I just wish I was bankable to the point I could get a loc for hundreds of thousands at below 5%, maybe one day.

 

I should mention that I have 25% of net worth in a sep ira at 3.1% in a cd and also have a 30% cash position in my equities as of now. All of this will go into equities when they get cheaper.

 

 

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I know it's not rational for me to own my home outright (not claiming to be a great capital allocator at this time) and I'm actually contemplating buying another renovation project in a neighborhood I'd want to live in & then switching homes & selling my present habitat (a difficult thing as I enjoy access to the bay & Gulf directly from my back yard & can't find a replacement other than a better view with less utility.)

 

I know, just get a mortgage on my existing home (can't because I'm being irrational right now...)

 

 

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I don't think that owning real estate or a house outright is a rational capital allocation decision right now, with interest rates as low as they are right now, interest being tax deductible and the mortgage being non-recourse. The way I look at it, owning a house with a mortgage is safer than owning a house outright, because you can put the house back to the lender, if the price goes down a lot and you are protected against rising interest rates, which would probably depress real estate prices, but would depress the intrinsic value of the fixed rate mortgage loan even more. So while you could go underwater with a large mortgage on your house, your loan payment would stay the same, and if the rising interest rates are accompanied by higher inflation, your cash flow situs on would actually improve.

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I know it's not rational for me to own my home outright (not claiming to be a great capital allocator at this time) and I'm actually contemplating buying another renovation project in a neighborhood I'd want to live in & then switching homes & selling my present habitat (a difficult thing as I enjoy access to the bay & Gulf directly from my back yard & can't find a replacement other than a better view with less utility.)

 

I know, just get a mortgage on my existing home (can't because I'm being irrational right now...)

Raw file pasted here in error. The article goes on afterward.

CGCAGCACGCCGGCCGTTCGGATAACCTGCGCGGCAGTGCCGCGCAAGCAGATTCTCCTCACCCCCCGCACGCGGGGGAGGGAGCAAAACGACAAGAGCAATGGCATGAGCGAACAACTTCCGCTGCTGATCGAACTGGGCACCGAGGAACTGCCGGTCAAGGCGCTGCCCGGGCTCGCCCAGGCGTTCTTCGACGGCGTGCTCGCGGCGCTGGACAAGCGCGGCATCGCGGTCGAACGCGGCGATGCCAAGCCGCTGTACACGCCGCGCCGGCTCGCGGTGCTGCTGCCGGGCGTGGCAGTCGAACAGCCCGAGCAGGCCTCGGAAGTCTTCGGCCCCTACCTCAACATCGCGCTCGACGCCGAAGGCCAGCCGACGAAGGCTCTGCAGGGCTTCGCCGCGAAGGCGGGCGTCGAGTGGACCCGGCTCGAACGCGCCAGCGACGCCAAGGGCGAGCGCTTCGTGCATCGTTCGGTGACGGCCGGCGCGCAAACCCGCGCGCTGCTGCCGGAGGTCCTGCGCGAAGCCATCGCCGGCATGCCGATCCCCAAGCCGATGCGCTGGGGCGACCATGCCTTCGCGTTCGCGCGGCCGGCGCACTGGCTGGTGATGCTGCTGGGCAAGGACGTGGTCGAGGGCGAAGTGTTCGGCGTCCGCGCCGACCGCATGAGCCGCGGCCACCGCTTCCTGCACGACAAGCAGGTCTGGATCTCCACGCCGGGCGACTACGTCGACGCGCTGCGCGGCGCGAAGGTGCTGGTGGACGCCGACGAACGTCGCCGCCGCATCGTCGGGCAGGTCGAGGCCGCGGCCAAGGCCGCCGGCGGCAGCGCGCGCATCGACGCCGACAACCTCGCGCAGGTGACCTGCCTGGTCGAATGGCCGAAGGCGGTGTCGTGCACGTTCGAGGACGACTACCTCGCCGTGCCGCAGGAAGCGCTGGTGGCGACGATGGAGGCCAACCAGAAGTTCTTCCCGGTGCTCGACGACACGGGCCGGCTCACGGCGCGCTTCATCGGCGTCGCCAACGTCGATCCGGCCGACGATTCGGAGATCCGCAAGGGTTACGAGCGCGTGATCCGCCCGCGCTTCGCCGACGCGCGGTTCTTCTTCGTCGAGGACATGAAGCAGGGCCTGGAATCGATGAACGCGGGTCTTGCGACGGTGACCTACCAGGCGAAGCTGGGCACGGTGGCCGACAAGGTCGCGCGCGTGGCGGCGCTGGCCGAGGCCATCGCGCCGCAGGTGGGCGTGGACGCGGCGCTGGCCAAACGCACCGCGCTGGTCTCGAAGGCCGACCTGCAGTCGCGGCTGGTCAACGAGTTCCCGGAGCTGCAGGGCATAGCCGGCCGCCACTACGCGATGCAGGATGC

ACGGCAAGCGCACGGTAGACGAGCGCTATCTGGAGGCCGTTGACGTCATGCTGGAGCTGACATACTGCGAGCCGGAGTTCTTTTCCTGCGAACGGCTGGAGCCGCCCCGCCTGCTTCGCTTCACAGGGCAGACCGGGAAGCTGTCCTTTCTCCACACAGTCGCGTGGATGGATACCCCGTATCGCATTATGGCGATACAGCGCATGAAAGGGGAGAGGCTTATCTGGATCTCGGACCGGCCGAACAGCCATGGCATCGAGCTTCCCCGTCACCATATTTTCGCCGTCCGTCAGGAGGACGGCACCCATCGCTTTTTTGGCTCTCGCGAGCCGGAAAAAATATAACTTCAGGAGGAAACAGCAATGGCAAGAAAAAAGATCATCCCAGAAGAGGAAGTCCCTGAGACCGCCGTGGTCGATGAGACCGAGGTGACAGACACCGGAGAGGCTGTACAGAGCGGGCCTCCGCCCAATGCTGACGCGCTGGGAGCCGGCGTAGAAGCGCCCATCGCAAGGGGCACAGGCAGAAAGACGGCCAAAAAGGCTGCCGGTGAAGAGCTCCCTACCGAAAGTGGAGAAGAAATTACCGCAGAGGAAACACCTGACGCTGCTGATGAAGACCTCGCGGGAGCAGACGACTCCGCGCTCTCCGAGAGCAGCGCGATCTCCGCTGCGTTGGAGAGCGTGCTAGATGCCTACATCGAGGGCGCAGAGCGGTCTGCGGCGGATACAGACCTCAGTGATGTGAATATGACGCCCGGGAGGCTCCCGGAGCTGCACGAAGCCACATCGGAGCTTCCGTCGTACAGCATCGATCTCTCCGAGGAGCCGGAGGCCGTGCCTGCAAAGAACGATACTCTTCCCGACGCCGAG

I don't think that you're necessarily a bad capital allocator. Maybe somewhat inefficient. But so what? Strip malls and parking lots exist because they are efficient (read cheap) but they're ugly as balls and make your life worse so in the end not such a good thing despite efficiency.

 

Yes maybe you can leverage your house and use the extra funds to make some smart investments and in the end you'll end up a bit richer. But then you'll have to monitor and balance your leverage, etc, basically more headaches. Alternatively one can be less capital efficient, have peace of mind, enjoy life and have no worries regarding having to put one's home back to the bank or not. What if you get rich enough and don't need the extra funds? Wasn't that a waste of time?

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I know it's not rational for me to own my home outright (not claiming to be a great capital allocator at this time) and I'm actually contemplating buying another renovation project in a neighborhood I'd want to live in & then switching homes & selling my present habitat (a difficult thing as I enjoy access to the bay & Gulf directly from my back yard & can't find a replacement other than a better view with less utility.)

 

I know, just get a mortgage on my existing home (can't because I'm being irrational right now...)

I don't think that you're necessarily a bad capital allocator. May somewhat inefficient. But so what? Strip malls and parking lots exist because they are efficient (read cheap) but they're ugly as balls and make your life worse so in the end not such a good thing despite efficiency.

 

Yes maybe you can leverage your house and use the extra funds to make some smart investments and in the end you'll end up a bit richer. Bu then you'll have to monitor and balance your leverage, etc, basically more headaches. Alternatively one can be less capital efficient, have peace of mind, enjoy life and have no worries regarding having to put one's home back to the bank or not. What if you get rich enough and don't need the extra funds? Wasn't that a waste of time?

 

This +1